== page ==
They created a "home" for it, put dirt and grass in it, fed it bread crumbs and had a ball! Unfortunately, a few minutes ago, Joel came in with a sad expression, with little Alena trailing right behind, and said, "Mama, I have some very sad news. Our little bug is dead. I think that an ant must have crawled up on him and smushed him! We worked very hard taking care of him all day." I had to hug them so they couldn't see my expression! It was so funny, but touching and I didn't want them to see my smile!
And while it is a challenge to discern just when a child is ready to read, etc., it's not nearly as much of a challenge as it would be if we tried to teach them when they weren't ready! Now, THAT can be frustrating!
If a parent reads aloud often to the child, and shows by example the value of books and the pleasure of reading...eventually the child is going to have a strong desire to read for himself. My four yr. old is now working on a phonics lesson (a short one!) with an older sister. He begged someone to teach him so he could learn how to read books by himself to his little sister! Another GREAT moment to write down in my journal! What a blessing and privilege to be a mother!
I ran across my Kindergarten lesson planners /journals recently when I was looking for a book; these covered all the years I taught Kindergarten to my older four children. I had not looked at them in a long time and it was fun to see the comments I made as each one learned new things. There were gaps in those journals, as well. But I venture to say that not a day went by that I didn't teach the children *something* and I'll bet you would be able to say the same thing concerning teaching your little ones, if you would stop long enough to think about it. We are teaching all the time, if not in words, then by our example.
Here are some suggestions if you are just beginning to homeschool your kindergartner. Don't be overwhelmed! It's easier than you think!
The first thing I would suggest is that you set realistic goals. For example, if you have younger children or a baby as well as a kindergartner, it might work best for you if you would set aside maybe 2 days a week to work on your kindergarten materials with your kindergartner. (Perhaps anywhere from 30 minutes to an hour for each of those two days.) The other days in the week you could mention the sounds, or material you've just covered and review with him for a few minutes while you clean the kitchen or fold the clothes, etc. One of my children learned all her phonics by this method and it worked very well for us this way. Besides, if you do something 21 days, it's supposed to make it a habit! It won't be difficult to be consistent!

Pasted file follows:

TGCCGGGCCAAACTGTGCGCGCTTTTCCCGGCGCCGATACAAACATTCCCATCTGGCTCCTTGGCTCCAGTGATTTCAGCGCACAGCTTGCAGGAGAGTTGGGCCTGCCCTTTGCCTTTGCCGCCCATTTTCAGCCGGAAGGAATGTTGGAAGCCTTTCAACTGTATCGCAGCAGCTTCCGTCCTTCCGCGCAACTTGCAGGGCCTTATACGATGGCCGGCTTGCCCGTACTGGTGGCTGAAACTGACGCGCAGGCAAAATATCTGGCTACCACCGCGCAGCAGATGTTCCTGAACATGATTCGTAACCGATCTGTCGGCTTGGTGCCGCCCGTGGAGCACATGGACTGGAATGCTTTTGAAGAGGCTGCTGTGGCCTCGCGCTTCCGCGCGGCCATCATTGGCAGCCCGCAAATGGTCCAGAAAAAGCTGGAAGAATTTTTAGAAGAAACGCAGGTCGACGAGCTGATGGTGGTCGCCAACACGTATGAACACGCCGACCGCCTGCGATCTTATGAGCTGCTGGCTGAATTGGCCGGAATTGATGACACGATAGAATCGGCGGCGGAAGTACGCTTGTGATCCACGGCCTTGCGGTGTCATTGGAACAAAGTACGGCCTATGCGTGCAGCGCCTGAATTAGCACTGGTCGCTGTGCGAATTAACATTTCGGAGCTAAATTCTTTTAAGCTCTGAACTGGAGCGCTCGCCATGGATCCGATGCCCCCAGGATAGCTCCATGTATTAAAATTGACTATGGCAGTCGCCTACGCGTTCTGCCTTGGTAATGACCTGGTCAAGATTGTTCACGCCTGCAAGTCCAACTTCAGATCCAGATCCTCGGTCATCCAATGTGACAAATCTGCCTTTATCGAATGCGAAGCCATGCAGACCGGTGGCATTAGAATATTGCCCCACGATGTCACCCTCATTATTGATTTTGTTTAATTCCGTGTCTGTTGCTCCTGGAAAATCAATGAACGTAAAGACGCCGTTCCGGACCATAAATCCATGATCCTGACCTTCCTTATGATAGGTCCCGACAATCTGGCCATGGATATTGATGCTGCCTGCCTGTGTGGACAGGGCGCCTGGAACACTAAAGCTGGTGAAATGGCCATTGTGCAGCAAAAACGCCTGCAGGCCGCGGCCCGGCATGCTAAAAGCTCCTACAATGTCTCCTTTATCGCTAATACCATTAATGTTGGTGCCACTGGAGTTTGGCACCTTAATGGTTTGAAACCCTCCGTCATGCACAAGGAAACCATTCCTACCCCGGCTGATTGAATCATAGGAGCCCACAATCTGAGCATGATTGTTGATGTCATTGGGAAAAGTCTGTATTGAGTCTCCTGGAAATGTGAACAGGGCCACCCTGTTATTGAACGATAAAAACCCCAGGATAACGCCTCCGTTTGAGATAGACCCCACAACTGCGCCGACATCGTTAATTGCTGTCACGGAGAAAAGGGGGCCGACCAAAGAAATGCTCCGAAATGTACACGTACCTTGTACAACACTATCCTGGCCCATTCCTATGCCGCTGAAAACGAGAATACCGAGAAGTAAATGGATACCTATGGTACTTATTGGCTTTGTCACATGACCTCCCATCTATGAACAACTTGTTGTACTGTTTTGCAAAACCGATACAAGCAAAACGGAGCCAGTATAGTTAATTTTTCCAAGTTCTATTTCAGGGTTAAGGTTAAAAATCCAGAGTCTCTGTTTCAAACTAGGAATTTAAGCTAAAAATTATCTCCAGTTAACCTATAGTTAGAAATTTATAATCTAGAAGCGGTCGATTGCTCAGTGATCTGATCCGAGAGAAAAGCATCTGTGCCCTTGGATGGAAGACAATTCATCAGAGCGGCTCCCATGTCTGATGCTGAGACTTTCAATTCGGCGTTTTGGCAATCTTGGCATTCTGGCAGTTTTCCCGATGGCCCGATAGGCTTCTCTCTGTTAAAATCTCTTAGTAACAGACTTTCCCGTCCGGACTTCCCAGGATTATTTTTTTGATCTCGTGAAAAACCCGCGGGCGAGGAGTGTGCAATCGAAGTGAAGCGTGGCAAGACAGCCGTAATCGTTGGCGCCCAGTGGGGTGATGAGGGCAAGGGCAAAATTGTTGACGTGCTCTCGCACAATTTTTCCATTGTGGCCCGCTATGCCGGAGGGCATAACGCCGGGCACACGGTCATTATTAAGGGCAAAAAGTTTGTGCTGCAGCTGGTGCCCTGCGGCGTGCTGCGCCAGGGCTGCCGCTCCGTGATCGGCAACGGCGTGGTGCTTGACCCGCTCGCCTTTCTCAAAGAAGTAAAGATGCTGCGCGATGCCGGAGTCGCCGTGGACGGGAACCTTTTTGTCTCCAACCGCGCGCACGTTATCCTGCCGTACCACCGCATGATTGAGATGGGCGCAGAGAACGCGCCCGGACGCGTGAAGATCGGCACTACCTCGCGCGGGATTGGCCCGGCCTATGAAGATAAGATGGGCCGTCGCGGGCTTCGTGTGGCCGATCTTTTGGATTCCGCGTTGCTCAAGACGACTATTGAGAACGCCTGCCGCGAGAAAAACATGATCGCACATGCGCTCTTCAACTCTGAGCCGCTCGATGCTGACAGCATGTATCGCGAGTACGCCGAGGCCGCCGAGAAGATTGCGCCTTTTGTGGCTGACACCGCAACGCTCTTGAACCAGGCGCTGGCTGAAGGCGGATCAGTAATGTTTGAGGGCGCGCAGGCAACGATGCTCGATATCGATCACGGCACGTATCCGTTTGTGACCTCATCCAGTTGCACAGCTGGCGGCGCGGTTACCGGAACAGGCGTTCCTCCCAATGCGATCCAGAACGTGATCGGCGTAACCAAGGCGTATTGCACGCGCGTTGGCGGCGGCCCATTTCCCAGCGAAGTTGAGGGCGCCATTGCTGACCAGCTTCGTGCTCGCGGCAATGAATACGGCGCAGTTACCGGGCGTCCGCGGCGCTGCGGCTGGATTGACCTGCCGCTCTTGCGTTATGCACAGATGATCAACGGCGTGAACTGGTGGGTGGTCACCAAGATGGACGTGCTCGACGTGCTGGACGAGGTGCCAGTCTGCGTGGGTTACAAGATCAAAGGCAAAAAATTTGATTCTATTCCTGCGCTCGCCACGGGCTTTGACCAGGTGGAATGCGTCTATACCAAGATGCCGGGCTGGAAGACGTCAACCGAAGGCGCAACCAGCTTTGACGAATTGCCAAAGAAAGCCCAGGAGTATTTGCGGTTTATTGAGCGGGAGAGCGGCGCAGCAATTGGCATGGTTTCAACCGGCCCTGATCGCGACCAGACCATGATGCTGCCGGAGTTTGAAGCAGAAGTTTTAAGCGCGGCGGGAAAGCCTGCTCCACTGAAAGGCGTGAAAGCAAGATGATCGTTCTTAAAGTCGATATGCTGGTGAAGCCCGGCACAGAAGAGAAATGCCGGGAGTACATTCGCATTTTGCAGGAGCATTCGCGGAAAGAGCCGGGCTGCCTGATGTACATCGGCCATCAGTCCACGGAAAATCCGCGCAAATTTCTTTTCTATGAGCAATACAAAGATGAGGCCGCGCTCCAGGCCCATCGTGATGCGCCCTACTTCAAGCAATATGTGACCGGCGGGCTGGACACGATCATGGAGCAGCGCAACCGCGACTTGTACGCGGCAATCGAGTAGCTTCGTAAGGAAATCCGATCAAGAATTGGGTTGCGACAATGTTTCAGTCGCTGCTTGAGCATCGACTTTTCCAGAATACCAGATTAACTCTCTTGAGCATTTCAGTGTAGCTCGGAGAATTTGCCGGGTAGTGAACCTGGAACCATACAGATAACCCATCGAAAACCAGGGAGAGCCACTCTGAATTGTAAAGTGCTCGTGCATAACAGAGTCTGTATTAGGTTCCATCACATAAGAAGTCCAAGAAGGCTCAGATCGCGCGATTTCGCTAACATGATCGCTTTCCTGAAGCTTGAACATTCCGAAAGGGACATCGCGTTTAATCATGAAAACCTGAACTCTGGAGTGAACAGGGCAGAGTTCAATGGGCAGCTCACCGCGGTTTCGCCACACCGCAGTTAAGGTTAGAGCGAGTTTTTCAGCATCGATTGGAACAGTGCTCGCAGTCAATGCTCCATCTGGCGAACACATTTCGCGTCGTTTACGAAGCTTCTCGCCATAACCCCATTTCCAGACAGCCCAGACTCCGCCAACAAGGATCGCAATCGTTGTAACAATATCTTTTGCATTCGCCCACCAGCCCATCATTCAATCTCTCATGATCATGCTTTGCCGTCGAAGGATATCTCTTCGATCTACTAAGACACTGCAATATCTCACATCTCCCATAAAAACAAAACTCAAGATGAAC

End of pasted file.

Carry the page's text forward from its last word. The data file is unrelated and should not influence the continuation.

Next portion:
Then read aloud to your children, explore new things with them, go for long nature walks, answer their questions, satisfy their natural curiosity by looking things up together, visit your local public library, build up your home library with interesting and fun books! Have FUN with your children, make the most of these years you have together!
I have had many families say that they enjoyed using the book, Teach Your Child to Read in 100 Easy Lessons. I might say that although I have never used this program, it's supposed to be excellent as long as you add *phonics rules* sometime along the way. While this program teaches children to blend sounds, it doesn't teach phonics rules and this is extremely necessary! (Otherwise children won't understand how to know which sound to use in every word.) For that you might want to either get a book to use yourself in order to learn how to teach the rules, then turn around and teach your child, or something your child could use as well.